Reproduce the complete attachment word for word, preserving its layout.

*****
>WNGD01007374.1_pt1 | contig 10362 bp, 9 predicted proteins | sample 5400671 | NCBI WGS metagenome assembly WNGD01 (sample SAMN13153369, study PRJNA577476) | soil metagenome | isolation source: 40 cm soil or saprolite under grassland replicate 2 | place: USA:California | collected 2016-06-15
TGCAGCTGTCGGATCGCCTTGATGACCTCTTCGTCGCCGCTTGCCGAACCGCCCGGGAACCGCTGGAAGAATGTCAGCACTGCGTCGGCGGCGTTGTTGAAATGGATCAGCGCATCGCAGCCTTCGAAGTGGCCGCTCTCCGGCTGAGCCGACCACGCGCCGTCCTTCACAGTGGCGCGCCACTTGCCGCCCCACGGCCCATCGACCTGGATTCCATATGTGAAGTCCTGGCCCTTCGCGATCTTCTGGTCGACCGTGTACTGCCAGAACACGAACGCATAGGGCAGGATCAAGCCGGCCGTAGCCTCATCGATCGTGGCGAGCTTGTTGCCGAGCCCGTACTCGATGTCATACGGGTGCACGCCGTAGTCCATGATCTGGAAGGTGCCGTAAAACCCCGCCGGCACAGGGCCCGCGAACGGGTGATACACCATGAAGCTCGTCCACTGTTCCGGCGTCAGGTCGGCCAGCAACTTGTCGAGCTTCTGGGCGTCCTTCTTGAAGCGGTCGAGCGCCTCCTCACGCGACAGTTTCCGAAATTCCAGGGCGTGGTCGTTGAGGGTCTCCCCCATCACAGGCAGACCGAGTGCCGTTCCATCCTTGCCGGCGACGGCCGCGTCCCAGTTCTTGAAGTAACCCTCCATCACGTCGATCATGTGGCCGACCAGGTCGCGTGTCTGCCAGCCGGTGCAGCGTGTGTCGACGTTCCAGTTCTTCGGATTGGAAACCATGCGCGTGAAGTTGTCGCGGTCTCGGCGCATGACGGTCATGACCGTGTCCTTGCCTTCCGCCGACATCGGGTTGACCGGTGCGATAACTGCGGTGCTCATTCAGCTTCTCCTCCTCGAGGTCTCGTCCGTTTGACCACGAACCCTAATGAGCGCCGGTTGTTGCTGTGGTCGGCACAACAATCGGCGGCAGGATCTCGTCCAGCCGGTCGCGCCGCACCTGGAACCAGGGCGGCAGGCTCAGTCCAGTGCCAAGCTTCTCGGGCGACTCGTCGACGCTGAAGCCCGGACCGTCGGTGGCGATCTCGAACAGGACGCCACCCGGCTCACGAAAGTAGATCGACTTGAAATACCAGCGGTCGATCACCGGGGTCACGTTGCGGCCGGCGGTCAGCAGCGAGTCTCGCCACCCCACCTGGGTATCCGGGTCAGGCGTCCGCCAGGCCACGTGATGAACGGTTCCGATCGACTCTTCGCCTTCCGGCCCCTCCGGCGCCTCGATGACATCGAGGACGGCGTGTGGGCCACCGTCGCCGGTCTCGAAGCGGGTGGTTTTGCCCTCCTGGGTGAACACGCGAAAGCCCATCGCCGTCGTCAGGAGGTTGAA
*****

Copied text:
>WNGD01007374.1_pt1 | contig 10362 bp, 9 predicted proteins | sample 5400671 | NCBI WGS metagenome assembly WNGD01 (sample SAMN13153369, study PRJNA577476) | soil metagenome | isolation source: 40 cm soil or saprolite under grassland replicate 2 | place: USA:California | collected 2016-06-15
TGCAGCTGTCGGATCGCCTTGATGACCTCTTCGTCGCCGCTTGCCGAACCGCCCGGGAACCGCTGGAAGAATGTCAGCACTGCGTCGGCGGCGTTGTTGAAATGGATCAGCGCATCGCAGCCTTCGAAGTGGCCGCTCTCCGGCTGAGCCGACCACGCGCCGTCCTTCACAGTGGCGCGCCACTTGCCGCCCCACGGCCCATCGACCTGGATTCCATATGTGAAGTCCTGGCCCTTCGCGATCTTCTGGTCGACCGTGTACTGCCAGAACACGAACGCATAGGGCAGGATCAAGCCGGCCGTAGCCTCATCGATCGTGGCGAGCTTGTTGCCGAGCCCGTACTCGATGTCATACGGGTGCACGCCGTAGTCCATGATCTGGAAGGTGCCGTAAAACCCCGCCGGCACAGGGCCCGCGAACGGGTGATACACCATGAAGCTCGTCCACTGTTCCGGCGTCAGGTCGGCCAGCAACTTGTCGAGCTTCTGGGCGTCCTTCTTGAAGCGGTCGAGCGCCTCCTCACGCGACAGTTTCCGAAATTCCAGGGCGTGGTCGTTGAGGGTCTCCCCCATCACAGGCAGACCGAGTGCCGTTCCATCCTTGCCGGCGACGGCCGCGTCCCAGTTCTTGAAGTAACCCTCCATCACGTCGATCATGTGGCCGACCAGGTCGCGTGTCTGCCAGCCGGTGCAGCGTGTGTCGACGTTCCAGTTCTTCGGATTGGAAACCATGCGCGTGAAGTTGTCGCGGTCTCGGCGCATGACGGTCATGACCGTGTCCTTGCCTTCCGCCGACATCGGGTTGACCGGTGCGATAACTGCGGTGCTCATTCAGCTTCTCCTCCTCGAGGTCTCGTCCGTTTGACCACGAACCCTAATGAGCGCCGGTTGTTGCTGTGGTCGGCACAACAATCGGCGGCAGGATCTCGTCCAGCCGGTCGCGCCGCACCTGGAACCAGGGCGGCAGGCTCAGTCCAGTGCCAAGCTTCTCGGGCGACTCGTCGACGCTGAAGCCCGGACCGTCGGTGGCGATCTCGAACAGGACGCCACCCGGCTCACGAAAGTAGATCGACTTGAAATACCAGCGGTCGATCACCGGGGTCACGTTGCGGCCGGCGGTCAGCAGCGAGTCTCGCCACCCCACCTGGGTATCCGGGTCAGGCGTCCGCCAGGCCACGTGATGAACGGTTCCGATCGACTCTTCGCCTTCCGGCCCCTCCGGCGCCTCGATGACATCGAGGACGGCGTGTGGGCCACCGTCGCCGGTCTCGAAGCGGGTGGTTTTGCCCTCCTGGGTGAACACGCGAAAGCCCATCGCCGTCGTCAGGAGGTTGAA